Take our likely evolutionary instincts to be distrustful of strangers and to like those more similar to ourselves. Now tens of thousands of years ago this instinct might have been advantageous and thus naturally selected for. The members of your rival tribes are competing against your tribe for valuable resources and may be trying to deceive you or take advantage of you in some other way and those who are similar to you may be more trustworthy, and since have your genes, caring about their welfare may contribute to the spread of your genes. In other words, our natural moral senses of trust, compassion, cooperation, kindness, etc may be naturally limited or attenuated outside of our own small group of similar individuals. But such relative biases and mistrust towards those of the out group in many instances are detrimental in modern global society where we all are interconnected and must cooperate. Biases may contribute to racism, xenophobia, centrism, many kinds of other isms and preferential treatment that is counter to global distributive justice. Times have changed and our evolutionary instilled moral senses may be obsolete. Again, in order to solve these problems we must rely on a guide outside of that provided by evolution.

But saying that morality evolved in this sense may be no more informative than saying that "physics evolved" because physics involves observation and since our senses have evolved through millions of years of adaptation, our sense of physical laws through observing things have "evolved." Our natural moral senses may guide us towards morality but it should not be mistaken for morality itself for it can always be itself questioned whether it has led us to the morally correct conclusions.

OTOH, morality may have "evolved" in the sense that because morality deals with the goods and bads, right and wrongs, these things are particular to humans through our evolutionary history and thus morality specific to humans have in some sense evolved. What is good and bad for our wellbeing may be particular to humans and even differ amongst individuals. Our values are species and even individual specific and part of that may be due to evolutionary forces. Perhaps other creatures (on this and maybe other planets) have different desires, needs for their wellbeing, and even rights. But this seems like a misleading and needlessly arbitrary restriction of the word 'moral.' We can certainly speak of moral behavior towards aliens or non human animals (or even inanimate things) who may have different desires, needs for their wellbeing and rights than we do. And we can speak of respect for their rights and fairness and justice towards them. We can speak of kindness, etc towards them. We can also speak of meanness and cruelty and so forth in our relations with them. These are all moral topics.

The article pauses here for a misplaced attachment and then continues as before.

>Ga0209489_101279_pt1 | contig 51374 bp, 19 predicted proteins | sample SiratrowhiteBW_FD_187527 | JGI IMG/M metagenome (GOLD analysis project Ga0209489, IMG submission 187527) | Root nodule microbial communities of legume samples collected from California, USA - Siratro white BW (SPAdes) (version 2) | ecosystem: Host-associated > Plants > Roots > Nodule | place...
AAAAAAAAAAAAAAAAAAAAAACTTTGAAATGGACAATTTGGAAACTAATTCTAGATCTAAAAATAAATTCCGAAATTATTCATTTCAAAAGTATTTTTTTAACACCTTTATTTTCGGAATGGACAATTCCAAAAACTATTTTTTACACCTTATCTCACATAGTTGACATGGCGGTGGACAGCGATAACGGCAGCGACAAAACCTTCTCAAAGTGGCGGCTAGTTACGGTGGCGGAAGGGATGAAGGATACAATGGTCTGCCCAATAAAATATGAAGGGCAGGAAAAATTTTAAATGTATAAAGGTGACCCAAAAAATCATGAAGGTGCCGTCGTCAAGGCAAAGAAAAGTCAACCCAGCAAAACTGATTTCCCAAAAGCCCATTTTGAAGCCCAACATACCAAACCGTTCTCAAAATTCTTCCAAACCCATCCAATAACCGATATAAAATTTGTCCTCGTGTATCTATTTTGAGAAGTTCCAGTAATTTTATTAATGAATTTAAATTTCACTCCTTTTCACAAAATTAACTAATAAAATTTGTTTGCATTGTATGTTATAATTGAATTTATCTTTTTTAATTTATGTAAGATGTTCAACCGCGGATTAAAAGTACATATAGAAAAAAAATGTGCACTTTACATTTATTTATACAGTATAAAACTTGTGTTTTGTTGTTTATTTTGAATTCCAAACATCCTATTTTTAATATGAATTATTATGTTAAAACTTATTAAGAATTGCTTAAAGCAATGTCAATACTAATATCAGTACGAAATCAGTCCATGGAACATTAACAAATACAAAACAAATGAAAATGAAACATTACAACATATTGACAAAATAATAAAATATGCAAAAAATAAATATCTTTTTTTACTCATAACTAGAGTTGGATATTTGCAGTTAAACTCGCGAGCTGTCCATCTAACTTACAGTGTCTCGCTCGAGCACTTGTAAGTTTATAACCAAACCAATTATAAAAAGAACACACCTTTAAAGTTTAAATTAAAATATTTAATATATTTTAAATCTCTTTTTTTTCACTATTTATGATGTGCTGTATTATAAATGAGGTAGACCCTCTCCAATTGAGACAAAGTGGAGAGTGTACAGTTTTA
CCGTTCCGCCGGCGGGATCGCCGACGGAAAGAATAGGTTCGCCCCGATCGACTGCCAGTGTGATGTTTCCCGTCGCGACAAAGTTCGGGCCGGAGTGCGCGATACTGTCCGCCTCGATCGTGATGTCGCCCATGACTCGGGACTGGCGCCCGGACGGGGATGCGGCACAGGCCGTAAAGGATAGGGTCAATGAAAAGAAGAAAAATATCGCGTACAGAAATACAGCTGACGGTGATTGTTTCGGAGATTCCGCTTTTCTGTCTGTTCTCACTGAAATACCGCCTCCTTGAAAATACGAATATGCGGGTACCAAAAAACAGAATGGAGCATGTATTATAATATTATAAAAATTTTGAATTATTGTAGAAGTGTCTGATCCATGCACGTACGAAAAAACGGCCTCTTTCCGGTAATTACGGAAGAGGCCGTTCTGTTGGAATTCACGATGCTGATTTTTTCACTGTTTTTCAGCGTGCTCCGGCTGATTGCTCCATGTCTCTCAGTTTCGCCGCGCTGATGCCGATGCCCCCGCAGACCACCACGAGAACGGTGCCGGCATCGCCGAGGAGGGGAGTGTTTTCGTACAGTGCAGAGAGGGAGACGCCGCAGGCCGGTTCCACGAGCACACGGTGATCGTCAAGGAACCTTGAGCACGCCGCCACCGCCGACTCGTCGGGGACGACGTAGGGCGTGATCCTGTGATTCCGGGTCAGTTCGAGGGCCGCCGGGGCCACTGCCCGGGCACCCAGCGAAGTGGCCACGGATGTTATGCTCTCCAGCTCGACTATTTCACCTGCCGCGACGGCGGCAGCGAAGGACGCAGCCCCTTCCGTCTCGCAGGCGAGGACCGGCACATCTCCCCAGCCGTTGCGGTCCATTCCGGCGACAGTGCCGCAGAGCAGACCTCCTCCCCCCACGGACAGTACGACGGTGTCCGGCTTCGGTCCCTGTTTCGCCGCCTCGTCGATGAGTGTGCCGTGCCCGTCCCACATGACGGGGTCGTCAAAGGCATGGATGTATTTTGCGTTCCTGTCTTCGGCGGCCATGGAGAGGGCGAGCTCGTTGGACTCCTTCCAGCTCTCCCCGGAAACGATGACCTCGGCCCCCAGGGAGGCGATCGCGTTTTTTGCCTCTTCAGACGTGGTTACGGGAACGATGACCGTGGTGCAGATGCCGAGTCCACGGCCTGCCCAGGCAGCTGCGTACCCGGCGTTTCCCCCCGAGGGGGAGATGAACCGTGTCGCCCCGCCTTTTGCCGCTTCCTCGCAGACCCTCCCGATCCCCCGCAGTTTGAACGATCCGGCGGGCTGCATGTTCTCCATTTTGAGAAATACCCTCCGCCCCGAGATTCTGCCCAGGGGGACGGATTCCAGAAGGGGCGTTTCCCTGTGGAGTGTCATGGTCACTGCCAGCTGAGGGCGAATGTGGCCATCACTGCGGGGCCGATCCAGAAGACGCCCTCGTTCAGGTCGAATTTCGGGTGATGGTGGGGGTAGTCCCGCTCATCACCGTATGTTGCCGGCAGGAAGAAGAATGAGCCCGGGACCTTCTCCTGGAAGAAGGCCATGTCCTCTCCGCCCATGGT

There may be other meanings of the claim which are sometimes intended but I think that these other meanings can be shown equally trivial or false. The evolutionary biologist Richard Dawkins seems to be commendably more careful with his words and seem to only claim the first of my disambiguations here (i.e., that it is our moral sense that has evolved, not morality itself which I don't even think makes sense if that was the intended meaning).